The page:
By Michelle Larkin and Nene Narh-Mensah
In July 2020, the University of Maryland made test score submissions optional for its application, a move some Maryland high schoolers believe made the admissions process easier for marginalized and low-income communities.
This university joined an increasing number of colleges who made tests optional during the COVID-19 pandemic and extended the option for the 2022 and 2023 application cycles. This came after applicants struggled to take standardized tests due to exam cancellations and the possibility of virus transmission.
Tori Newby, a senior at Sherwood High School in Montgomery County, submitted her test scores in her applications because she was proud of them and said she dedicated a lot of time and energy into studying for the exams — but she also said she had textbooks and other resources that her parents bought for her to help her study.
“Not everybody has those opportunities,” she said. “[Marginalized communities] have less access to the resources everyone else has.”
And many Maryland applicants have been taking advantage of the test-optional opportunity. The number of freshmen who applied to this university and submitted test scores in Fall 2021 decreased by 49 percent from the previous year, according to counts by the Office of Institutional Research, Planning & Assessment. ACT scores dropped by almost 51 percent.
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Nationally, the number of high schoolers taking the SAT declined by about 700,000 students from the class of 2020 to 2021, according to the College Board.
“It’s definitely not fair the way some people are able to study and able to get better scores than others,” Newby said.
While some students like Newby decided to submit their scores to this university, senior Emmanuel Makinde at Charles Herbert Flowers High School in Prince George’s County said he did not submit his test scores because he believed they were below the university’s average scores.
Students who submit their test results tend to have higher scores, according to this university’s Office of Institutional Research, Planning, and Assessment. All of the benchmarks measured for each SAT score increased from Fall 2020 to Fall 2021. Two of the benchmarks for ACT scores increased as well, according to IRPA data.
Makinde said optional test scores make it easier in the admissions process. Privileged students have more access to paid private tutors and SAT programs, he said.
“The fact that we have this holistic process that allows us to look at where a student is coming from,” said Shannon Gundy, this university’s director of undergraduate admissions, told the Diamondback last year. “I do know that certain populations of students in the past haven’t performed as well on standardized tests than other students have.”
Gundy said they have always looked beyond test scores as it allows for the university to focus more on a student’s experiences and contextualize them alongside test scores if they are submitted. Their personalities are being shown through other application submissions such as personal essays and recommendation letters.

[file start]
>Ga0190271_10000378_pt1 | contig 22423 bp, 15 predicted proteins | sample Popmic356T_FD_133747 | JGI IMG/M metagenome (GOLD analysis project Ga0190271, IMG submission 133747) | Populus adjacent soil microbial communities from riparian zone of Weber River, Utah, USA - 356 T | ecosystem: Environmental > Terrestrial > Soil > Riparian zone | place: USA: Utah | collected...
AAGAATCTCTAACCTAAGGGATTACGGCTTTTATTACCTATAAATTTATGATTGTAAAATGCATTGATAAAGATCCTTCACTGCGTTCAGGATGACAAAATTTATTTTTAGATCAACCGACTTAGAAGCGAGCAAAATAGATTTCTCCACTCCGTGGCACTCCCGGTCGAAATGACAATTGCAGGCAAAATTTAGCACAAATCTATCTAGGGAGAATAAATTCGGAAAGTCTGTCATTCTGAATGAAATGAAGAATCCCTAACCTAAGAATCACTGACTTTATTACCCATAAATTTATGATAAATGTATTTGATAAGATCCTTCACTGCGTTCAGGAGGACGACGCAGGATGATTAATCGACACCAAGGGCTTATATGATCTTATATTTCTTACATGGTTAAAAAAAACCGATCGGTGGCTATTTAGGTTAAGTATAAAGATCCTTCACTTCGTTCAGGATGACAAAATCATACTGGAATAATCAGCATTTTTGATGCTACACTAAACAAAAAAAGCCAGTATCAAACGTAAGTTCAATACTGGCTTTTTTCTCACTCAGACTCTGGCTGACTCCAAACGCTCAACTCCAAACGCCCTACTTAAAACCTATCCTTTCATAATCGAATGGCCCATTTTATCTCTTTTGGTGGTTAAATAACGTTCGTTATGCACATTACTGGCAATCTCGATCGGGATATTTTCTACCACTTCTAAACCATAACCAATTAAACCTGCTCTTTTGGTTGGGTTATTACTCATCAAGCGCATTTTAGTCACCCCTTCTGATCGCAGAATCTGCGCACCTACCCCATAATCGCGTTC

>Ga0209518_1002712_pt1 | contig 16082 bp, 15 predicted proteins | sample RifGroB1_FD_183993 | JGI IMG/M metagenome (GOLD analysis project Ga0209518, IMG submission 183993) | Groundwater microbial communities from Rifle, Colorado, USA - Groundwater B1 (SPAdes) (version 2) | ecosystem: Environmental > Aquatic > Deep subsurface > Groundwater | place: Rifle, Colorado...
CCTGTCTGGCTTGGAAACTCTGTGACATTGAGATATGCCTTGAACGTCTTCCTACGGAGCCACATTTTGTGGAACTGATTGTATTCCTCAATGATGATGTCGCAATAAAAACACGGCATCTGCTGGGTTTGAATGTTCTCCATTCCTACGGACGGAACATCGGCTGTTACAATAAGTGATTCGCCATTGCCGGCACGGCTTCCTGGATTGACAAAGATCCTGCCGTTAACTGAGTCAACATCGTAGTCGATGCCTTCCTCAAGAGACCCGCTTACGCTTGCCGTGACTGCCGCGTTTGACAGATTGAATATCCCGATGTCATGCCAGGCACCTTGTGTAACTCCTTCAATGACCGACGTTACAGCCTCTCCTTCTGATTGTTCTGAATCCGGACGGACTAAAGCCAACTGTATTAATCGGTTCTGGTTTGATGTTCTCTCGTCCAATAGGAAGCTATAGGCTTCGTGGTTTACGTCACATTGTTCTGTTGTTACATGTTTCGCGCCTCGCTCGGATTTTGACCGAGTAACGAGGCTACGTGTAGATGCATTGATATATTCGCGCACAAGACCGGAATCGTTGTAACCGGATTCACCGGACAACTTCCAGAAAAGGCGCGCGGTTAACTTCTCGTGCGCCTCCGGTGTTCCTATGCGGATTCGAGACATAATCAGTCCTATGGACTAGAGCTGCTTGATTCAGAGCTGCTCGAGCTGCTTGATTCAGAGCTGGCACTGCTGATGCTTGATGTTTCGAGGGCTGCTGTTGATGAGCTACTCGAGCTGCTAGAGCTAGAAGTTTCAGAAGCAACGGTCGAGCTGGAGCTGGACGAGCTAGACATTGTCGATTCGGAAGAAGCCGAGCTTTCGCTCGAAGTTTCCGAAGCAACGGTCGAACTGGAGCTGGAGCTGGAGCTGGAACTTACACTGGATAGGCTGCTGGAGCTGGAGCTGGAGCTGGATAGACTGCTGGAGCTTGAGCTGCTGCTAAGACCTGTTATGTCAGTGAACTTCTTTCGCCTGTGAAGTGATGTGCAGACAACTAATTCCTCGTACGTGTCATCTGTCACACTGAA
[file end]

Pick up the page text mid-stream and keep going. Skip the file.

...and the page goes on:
“I thought it was sharing a good part of myself,” said Babatunde Gbadegesin, a Charles Herbert Flowers High School graduate who also applied to this university. “[It] made them learn about me.”
University President Darryll Pines told The Diamondback along with making the SAT and ACT optional, the university accepting from the Common Application along with Coalition applications has been effective in increasing diversity.
The change allowed a larger number of both in-state and out-of-state students to apply, greatly increasing the number of total applications, Pines said.
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The Fall 2020 semester was the first time students of color made up the majority of the university’s non-international freshman class. That remained the case in 2021.
“This is really exciting for us because I think we were trying to address some concerns about diversity, equality and this sort of demographic shift that you see in the declining number of high school graduates,” Pines said. “I think we were getting each one of them accordingly.”
Dr. Julie Park, an associate professor in the college of education who researches trends in higher education, said while making the tests optional does help, universities need to take a more holistic look at their application and recruitment process.
An addition to the holistic process could be improving financial aid, she said. And when it comes to optional test policies, there’s still research being done on the effects its widespread adoption would have on the college landscape, Park said.
“Test scores are really something that are … always going to be gamed, for those who … use them to get a leg up,” Park said. “Because the system is so broken, we need a radical rehaul of admissions.”